CBC v Manitoba: Tying up a loose end

In Canadian Broadcasting Corp. v Manitoba, 2023 SCC 27 [CBC v Manitoba], the Supreme Court of Canada (“SCC” or “the Court”) unanimously dismissed from the bench an appeal from the Canadian Broadcasting Corporation (“CBC”) to set aside a publication ban. 

The SCC affirmed that Sherman Estate v Donovan, 2021 SCC 25 [Sherman Estate] sets out the principles for justifying a publication ban. Applying these principles, the Court upheld a publication ban over an affidavit introduced as novel evidence concerning the death of a witness in the course of wrongful conviction proceedings before the Court of Appeal of Manitoba (“MBCA”) in 2018.


Facts & Judicial History

This case is an appeal of a 2018 publication ban that was previously appealed to the SCC in 2021, but was adjourned indefinitely (sine die) pending another decision remanded to the MBCA (Canadian Broadcasting Corp. v. Manitoba, 2021 SCC 33 [CBC v Manitoba, 2021]).

In 2018, the MBCA set aside the 1987 conviction of Frank Ostrowski after being asked by the federal Justice Minister to determine if there had been a miscarriage of justice (R v Ostrowski, 2018 MBCA 125 [2018 Publication Ban Judgement]). During the wrongful conviction proceedings, Mr. Ostrowski sought to introduce an affidavit that addressed the death of a witness involved in the wrongful conviction proceedings, though the affidavit was ultimately not admitted (CBC v Manitoba, para 2). The MBCA issued a publication ban over the affidavit.

The CBC filed a motion at the MBCA to set aside the publication ban, but the court found it did not have jurisdiction to hear the motion because it was functus officio i.e., once a final decision is reached, that decision cannot be revisited (R v Ostrowski, 2019 MBCA 122 [2019 Jurisdiction Judgement].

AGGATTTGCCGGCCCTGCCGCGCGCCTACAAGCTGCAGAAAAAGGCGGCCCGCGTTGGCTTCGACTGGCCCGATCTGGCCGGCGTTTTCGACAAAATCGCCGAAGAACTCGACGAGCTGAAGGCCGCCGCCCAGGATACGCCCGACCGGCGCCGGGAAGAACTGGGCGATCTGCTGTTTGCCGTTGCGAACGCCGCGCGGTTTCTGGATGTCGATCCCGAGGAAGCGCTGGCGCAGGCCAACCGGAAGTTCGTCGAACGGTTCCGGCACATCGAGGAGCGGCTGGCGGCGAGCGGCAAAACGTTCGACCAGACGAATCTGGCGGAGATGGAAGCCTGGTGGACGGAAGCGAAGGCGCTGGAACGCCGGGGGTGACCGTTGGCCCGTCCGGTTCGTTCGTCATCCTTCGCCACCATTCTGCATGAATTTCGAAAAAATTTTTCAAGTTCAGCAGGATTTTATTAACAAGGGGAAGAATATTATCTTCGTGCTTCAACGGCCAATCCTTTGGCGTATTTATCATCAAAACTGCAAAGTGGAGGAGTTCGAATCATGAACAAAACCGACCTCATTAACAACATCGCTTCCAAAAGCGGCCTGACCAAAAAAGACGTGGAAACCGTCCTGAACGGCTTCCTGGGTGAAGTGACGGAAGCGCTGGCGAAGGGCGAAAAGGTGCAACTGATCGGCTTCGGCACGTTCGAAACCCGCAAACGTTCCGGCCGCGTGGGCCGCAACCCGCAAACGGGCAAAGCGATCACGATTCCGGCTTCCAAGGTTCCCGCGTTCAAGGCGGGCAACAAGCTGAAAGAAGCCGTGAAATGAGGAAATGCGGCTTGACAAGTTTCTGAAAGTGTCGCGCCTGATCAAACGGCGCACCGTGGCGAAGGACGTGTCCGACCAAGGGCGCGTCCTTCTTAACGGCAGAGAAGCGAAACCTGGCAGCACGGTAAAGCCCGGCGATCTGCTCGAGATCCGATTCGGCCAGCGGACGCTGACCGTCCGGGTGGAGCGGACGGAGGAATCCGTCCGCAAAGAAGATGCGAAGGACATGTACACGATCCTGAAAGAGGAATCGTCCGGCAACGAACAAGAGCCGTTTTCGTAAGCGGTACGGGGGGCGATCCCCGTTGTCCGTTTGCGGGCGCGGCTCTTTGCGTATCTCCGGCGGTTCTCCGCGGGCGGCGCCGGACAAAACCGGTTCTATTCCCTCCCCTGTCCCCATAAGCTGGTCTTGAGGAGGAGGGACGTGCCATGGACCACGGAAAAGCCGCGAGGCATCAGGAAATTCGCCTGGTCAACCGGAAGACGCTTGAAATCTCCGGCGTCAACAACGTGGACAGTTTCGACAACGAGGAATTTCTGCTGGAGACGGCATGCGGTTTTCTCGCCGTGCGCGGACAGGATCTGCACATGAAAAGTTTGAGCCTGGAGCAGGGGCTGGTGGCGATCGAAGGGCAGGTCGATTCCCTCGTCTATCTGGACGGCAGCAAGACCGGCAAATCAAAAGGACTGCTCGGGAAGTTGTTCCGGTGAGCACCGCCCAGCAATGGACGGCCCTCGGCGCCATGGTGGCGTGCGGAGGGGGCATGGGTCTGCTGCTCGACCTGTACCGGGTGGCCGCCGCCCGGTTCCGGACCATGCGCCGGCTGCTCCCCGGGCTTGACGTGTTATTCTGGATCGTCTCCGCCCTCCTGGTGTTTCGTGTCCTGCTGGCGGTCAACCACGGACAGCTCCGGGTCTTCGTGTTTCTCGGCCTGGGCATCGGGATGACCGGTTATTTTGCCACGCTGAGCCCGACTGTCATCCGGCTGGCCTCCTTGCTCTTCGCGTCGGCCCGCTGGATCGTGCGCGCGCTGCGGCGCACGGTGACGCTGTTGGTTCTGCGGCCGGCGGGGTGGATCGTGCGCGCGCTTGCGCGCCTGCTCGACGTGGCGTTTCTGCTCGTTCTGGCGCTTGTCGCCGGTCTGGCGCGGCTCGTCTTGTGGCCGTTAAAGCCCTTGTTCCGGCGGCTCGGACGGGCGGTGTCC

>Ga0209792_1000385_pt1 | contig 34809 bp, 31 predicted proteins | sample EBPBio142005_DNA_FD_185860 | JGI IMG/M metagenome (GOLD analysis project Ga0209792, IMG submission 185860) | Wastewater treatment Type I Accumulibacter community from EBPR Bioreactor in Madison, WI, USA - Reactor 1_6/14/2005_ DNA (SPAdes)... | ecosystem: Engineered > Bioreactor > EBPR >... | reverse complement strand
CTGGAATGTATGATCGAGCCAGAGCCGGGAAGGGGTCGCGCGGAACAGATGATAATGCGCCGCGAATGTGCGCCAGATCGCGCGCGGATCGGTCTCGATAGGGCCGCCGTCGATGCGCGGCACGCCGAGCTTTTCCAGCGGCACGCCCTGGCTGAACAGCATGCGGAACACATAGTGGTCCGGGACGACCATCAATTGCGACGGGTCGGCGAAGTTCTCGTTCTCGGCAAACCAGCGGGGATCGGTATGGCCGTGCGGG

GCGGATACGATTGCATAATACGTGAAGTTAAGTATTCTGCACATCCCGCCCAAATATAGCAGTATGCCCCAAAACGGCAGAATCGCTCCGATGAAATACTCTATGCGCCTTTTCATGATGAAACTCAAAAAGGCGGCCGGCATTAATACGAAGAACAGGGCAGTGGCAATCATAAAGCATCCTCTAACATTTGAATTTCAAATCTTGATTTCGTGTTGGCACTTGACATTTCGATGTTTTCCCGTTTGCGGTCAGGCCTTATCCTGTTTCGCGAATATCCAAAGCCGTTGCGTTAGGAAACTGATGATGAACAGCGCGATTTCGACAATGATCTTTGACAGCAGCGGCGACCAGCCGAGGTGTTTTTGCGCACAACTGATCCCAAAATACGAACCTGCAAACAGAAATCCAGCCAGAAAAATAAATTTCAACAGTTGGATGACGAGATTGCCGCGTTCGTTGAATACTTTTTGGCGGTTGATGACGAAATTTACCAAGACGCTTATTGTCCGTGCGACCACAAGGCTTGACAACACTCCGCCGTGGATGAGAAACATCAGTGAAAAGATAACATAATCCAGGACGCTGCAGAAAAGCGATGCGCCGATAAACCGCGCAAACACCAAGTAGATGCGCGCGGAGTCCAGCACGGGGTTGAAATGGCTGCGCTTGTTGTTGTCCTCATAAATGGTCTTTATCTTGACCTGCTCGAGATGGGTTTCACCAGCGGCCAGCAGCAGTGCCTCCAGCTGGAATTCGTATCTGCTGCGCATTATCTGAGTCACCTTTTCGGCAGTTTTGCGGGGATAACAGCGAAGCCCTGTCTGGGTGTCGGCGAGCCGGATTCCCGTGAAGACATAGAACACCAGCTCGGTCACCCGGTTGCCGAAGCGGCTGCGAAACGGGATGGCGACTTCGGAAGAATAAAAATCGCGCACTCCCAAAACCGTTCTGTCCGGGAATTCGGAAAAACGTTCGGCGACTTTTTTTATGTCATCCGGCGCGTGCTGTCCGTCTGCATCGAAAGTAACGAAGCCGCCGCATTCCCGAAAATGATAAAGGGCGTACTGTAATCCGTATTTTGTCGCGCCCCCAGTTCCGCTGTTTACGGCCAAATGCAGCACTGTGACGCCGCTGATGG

The SCC granted the CBC leave to appeal both the 2018 Publication Ban and the 2019 Jurisdiction Judgement. In 2021, the Court heard both appeals; they allowed the appeal from the 2019 Jurisdiction Judgement, but remanded the motion to have the publication ban set aside back to the MBCA (CBC v Manitoba, 2021). The Court determined that while a court cannot rehear a case after judgement, it retains jurisdiction to control its record. Here, the MBCA should have heard the CBC’s motion because it was an ancillary matter (CBC v Manitoba, 2021, para 56).

The SCC adjourned the 2018 Publication Ban appeal sine die, pending the  remanded 2019 Jurisdiction Judgement decision, which would have a significant bearing on issues raised. 

In January 2023, the MBCA dismissed the CBC’s remanded motion to have the publication ban set aside (R v Ostrowski, 2023 MBCA 6 [Ostrowski]; CBC v Manitoba, para 4). The MBCA denied the CBC standing to bring the motion for three reasons. First, the CBC had notice of the publication ban and the court was not convinced that the CBC would make novel submissions that could have influenced the original decision had they been made before the ban (Ostrowski, para 3). Second, the court declined to hear the motion because the CBC did not act with “due dispatch in seeking to set aside” the publication ban (Ostrowski, para 3). Third, even if the court was wrong to deny standing or decline to hear the motion, the MBCA found that the publication ban satisfied the Sherman Estate three-part analysis for limiting the open court principle. The judgement on remand, Ostrowski, was not appealed. 


SCC Decision

The open court principle holds that any material made available to the court for its exercise of judicial power and  the entire record of proceedings should be available for public access (CBC v. Manitoba, 2021, at para 83). The principle emerged through the common law, but is now constitutionally protected by freedom of expression and freedom of the press under s. 2(b) of the Canadian Charter of Rights and Freedoms.